BY JULIE MANGANIS
---- — MARBLEHEAD — It’s the stuff of nightmares: a woman, alone in a large home, awakened by an intruder.
Not only did Sean Raymond Delangis break into the home on Washington Street in Marblehead to steal valuables, prosecutors say, he went one step further: He tapped the 64-year-old woman to wake her up in the early morning hours of July 2, 2012.
He did it, he told her, “for the adrenaline rush,” prosecutor Jean Curran told a Salem Superior Court judge yesterday.
Given the facts of the case, both Curran and the victim are urging Judge David Lowy to impose the 10-year minimum mandatory sentence for burglary and assault in a dwelling, one of three charges lodged against Delangis, 23, of Lynn.
During a hearing yesterday, Curran told the judge that prosecutors are concerned that Delangis’ behavior has been escalating. At the time of his arrest, he was already on probation for another breaking and entering, she said.
Delangis took off his shoes and left his cellphone outside the house, then climbed a fence and got into the home at least twice, according to prosecutors. During one trip, he allegedly took a radio. Then he apparently took a computer, which he left on a roof near a second-floor window.
Investigators believe he went back into the home at that point to wake up the woman. He stood over her bed and tapped her on the shoulder, telling her not to worry, that he was not going to steal anything, according to prosecutors.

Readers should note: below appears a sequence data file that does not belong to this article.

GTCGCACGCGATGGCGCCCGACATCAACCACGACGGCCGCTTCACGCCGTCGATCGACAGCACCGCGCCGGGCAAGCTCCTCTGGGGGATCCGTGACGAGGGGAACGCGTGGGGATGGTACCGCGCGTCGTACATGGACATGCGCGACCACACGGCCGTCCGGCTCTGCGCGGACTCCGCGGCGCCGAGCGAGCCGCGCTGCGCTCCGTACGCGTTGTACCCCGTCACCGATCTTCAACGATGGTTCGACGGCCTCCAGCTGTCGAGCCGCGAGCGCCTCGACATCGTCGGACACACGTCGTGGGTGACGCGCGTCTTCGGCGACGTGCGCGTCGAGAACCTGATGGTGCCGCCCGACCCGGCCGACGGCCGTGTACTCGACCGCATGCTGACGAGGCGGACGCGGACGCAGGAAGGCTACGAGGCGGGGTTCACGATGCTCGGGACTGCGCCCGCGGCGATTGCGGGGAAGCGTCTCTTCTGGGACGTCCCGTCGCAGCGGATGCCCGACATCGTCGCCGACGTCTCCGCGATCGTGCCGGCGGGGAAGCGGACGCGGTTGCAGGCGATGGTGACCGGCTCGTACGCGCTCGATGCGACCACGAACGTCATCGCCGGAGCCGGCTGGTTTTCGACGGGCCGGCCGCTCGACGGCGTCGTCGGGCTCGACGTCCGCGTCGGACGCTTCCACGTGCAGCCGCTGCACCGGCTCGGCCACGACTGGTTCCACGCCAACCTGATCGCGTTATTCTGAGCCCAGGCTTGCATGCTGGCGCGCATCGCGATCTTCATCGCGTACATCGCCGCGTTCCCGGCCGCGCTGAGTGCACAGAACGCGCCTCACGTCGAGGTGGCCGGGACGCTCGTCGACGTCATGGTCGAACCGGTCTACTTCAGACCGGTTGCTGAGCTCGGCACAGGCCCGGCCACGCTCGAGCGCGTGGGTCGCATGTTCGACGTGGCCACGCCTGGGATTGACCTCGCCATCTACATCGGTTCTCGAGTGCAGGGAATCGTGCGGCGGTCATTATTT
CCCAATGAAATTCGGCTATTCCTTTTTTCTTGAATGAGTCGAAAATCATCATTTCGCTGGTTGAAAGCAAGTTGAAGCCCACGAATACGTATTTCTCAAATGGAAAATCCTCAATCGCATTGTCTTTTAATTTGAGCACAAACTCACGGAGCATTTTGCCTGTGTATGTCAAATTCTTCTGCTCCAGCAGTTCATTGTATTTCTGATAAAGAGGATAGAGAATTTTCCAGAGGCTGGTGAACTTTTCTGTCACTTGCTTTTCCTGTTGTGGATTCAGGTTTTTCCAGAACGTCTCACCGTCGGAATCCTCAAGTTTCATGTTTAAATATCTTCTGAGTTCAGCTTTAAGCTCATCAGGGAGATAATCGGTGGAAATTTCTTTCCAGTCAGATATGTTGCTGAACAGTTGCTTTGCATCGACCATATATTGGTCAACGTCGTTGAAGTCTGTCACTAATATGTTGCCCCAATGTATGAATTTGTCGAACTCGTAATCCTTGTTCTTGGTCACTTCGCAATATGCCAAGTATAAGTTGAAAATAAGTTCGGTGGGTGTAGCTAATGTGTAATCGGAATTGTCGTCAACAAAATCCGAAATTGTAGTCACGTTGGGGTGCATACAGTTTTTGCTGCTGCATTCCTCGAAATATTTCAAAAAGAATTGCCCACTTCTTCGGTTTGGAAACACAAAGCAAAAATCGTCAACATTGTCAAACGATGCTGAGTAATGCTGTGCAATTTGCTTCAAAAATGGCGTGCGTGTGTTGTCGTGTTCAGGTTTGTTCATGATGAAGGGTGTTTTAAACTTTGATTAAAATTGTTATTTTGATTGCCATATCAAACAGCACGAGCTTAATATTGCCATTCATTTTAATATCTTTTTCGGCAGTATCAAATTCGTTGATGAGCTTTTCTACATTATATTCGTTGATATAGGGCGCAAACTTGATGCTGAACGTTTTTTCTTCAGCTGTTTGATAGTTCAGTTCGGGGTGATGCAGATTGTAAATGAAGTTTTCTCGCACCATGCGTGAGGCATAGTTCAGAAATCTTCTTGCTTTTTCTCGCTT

The woman told police that she put up a fight, chasing him through the house. At one point, Delangis tried, unsuccessfully, to leave through a sliding door, prosecutors said.
When the two reached the kitchen, the woman said she grabbed a knife. Delangis then dove through a kitchen window, cutting himself, according to prosecutors.
Police later spotted him walking down the street, barefoot, and arrested him.
His lawyer, Nicole Reilly, urged a lesser sentence for Delangis, suggesting that Lowy could sentence him to a shorter prison term and impose probation on the burglary charge, sparing him the minimum mandatory.
Reilly blamed substance abuse and a troubled childhood — she said she had represented Delangis’ father a decade ago in a felony case — for the crime.
“He’s still a very young man,” Reilly told the judge. “A 10-year sentence is his life.”
Lowy scheduled another hearing for March 27, where Delangis will either plead guilty and accept whatever sentence the judge decides to impose or ask to go to trial.
Courts reporter Julie Manganis can be reached at 978-338-2521, via email at firstname.lastname@example.org or on Twitter @SNJulieManganis.